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Saraswathula A, Gourin CG, Stewart CM. National Trends in US Otolaryngology Surgical Volume During the Early COVID-19 Pandemic. JAMA Otolaryngol Head Neck Surg. 2021;147(4):397–399. doi:10.1001/jamaoto.2020.5472
The coronavirus disease 2019 (COVID-19) pandemic resulted in tectonic shifts in the delivery of American health care, including surgical care. In the early days of the pandemic, the US Centers for Medicare & Medicaid Services (CMS) recommended that surgeons “postpone nonessential surgeries and other procedures,”1 a recommendation endorsed by the American Academy of Otolaryngology–Head and Neck Surgery. Emergency declarations by many states to suspend elective procedures resulted in an abrupt cessation of surgery in the US in March 2020.2 We sought to describe the resulting changes in US otolaryngology surgical volumes surrounding the COVID-19 pandemic.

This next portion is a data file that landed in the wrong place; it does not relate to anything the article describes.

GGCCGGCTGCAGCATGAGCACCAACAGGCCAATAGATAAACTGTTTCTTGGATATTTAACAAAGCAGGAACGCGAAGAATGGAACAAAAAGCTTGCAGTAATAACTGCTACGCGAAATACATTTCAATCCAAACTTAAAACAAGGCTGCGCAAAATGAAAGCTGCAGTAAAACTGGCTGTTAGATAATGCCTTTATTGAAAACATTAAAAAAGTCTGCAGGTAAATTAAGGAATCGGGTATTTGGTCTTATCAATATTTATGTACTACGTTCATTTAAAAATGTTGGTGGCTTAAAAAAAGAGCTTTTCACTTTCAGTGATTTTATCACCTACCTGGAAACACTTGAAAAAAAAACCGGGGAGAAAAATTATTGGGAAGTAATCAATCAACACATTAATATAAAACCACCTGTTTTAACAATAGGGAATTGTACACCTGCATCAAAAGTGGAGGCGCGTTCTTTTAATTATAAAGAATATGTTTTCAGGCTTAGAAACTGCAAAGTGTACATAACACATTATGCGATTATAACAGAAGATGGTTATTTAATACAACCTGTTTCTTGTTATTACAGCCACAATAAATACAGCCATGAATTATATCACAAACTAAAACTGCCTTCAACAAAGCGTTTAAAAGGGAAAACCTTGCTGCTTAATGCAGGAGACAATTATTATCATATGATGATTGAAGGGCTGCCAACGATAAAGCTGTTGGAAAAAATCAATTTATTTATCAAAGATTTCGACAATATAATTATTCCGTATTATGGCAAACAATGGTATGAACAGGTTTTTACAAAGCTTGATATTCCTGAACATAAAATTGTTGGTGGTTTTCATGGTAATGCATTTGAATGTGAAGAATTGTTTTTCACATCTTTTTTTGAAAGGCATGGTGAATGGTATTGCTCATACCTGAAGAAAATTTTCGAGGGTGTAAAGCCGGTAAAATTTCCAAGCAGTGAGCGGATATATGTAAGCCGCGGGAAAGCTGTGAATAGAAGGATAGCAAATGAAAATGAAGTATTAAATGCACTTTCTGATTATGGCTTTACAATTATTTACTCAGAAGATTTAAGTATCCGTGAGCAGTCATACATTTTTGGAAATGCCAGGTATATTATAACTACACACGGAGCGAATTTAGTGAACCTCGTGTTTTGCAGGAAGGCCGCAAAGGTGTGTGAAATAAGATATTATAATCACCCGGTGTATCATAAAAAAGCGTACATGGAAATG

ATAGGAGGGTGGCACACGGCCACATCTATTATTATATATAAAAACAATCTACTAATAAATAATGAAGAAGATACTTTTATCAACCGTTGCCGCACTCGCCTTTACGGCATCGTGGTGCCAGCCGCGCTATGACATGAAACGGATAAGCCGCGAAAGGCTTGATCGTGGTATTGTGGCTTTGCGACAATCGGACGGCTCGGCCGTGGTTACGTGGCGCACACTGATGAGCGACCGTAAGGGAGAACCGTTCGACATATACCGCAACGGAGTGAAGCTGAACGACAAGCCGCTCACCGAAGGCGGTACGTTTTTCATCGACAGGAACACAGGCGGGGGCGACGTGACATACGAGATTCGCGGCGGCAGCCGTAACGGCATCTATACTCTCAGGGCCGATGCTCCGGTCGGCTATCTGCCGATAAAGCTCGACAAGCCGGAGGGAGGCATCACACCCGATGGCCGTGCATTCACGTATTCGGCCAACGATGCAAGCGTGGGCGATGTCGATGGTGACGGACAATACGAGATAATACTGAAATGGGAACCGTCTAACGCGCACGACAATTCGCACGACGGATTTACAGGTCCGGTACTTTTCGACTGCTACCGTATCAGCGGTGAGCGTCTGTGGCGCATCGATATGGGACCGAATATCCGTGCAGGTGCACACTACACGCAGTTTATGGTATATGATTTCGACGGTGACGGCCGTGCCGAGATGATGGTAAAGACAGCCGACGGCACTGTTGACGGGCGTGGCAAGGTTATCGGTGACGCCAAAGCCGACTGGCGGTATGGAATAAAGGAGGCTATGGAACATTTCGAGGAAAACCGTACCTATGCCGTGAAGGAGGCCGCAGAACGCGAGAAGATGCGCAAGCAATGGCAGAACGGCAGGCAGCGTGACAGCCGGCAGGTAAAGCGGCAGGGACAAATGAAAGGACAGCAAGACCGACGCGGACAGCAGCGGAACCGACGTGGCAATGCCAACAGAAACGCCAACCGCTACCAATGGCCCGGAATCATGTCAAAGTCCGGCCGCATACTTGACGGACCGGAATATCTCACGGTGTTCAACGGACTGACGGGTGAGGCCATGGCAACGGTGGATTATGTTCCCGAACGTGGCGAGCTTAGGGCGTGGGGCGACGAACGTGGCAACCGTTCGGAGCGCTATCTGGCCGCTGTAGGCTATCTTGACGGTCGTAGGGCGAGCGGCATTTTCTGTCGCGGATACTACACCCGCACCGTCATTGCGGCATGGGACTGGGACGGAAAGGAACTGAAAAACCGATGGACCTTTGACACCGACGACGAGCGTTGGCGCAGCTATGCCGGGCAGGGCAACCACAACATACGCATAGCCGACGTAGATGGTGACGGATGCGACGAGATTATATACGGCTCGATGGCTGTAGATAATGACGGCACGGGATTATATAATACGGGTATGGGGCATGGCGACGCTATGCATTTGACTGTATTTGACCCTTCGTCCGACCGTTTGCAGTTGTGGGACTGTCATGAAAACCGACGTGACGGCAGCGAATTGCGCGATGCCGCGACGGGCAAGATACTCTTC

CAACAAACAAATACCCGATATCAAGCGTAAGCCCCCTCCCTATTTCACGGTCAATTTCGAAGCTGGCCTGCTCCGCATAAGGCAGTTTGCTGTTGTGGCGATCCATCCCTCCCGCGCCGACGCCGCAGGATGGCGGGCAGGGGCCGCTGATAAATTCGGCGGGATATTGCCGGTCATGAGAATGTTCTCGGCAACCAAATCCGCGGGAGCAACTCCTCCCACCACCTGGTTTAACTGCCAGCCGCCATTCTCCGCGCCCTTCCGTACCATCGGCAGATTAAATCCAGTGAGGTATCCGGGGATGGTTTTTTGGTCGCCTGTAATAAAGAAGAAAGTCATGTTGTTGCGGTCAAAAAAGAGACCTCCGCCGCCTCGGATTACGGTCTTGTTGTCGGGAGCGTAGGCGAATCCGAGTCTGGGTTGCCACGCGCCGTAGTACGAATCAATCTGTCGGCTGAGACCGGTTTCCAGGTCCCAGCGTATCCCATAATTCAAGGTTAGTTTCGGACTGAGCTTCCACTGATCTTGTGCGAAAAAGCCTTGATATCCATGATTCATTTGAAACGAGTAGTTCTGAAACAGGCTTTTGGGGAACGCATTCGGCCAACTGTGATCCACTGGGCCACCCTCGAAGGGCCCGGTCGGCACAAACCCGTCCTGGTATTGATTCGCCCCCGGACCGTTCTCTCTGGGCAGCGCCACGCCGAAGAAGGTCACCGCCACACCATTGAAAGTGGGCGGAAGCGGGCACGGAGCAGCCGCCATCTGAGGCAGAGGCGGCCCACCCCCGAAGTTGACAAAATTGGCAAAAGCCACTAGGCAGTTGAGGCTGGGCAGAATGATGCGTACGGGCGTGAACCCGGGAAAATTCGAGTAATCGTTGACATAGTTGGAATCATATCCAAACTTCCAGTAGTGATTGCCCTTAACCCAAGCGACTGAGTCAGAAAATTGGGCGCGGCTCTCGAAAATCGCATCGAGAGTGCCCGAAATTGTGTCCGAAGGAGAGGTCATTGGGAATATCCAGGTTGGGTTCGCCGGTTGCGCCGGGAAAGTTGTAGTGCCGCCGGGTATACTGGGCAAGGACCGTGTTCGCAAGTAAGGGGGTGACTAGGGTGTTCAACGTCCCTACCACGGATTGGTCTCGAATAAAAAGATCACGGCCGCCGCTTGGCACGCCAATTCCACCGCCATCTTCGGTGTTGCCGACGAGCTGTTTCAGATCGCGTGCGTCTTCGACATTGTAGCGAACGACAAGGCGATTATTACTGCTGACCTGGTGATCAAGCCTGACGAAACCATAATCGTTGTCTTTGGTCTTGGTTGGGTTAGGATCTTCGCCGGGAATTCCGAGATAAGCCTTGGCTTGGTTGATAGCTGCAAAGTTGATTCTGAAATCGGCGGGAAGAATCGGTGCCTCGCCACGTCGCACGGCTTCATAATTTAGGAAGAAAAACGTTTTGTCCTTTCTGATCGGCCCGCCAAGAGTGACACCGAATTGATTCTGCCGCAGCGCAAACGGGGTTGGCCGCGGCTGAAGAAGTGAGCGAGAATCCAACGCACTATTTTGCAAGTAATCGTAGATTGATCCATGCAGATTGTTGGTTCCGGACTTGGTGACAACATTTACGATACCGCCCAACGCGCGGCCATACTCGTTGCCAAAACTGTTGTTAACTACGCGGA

We used the claims-based Vizient Clinical Data Base/Resource Manager (CDB; Vizient, Inc), which included data from 609 hospitals representing 97% of US academic medical centers and 160 community hospitals, to evaluate temporal trends in surgical care. Institutional review board approval and informed consent were waived by Johns Hopkins University because of the study’s use of deidentified data. Otolaryngology surgeries recorded in the Vizient CDB from March 1, 2019, through September 30, 2020, were used for this study. Otolaryngology procedures performed following the suspension of elective surgery in March 2020 through September 2020 were compared with the same calendar month in 2019 (eMethods in the Supplement). Data analysis was completed in R, version 4.0.3 (R Foundation for Statistical Computing) using the ggplot2, maps, usmap, and tidyverse packages.
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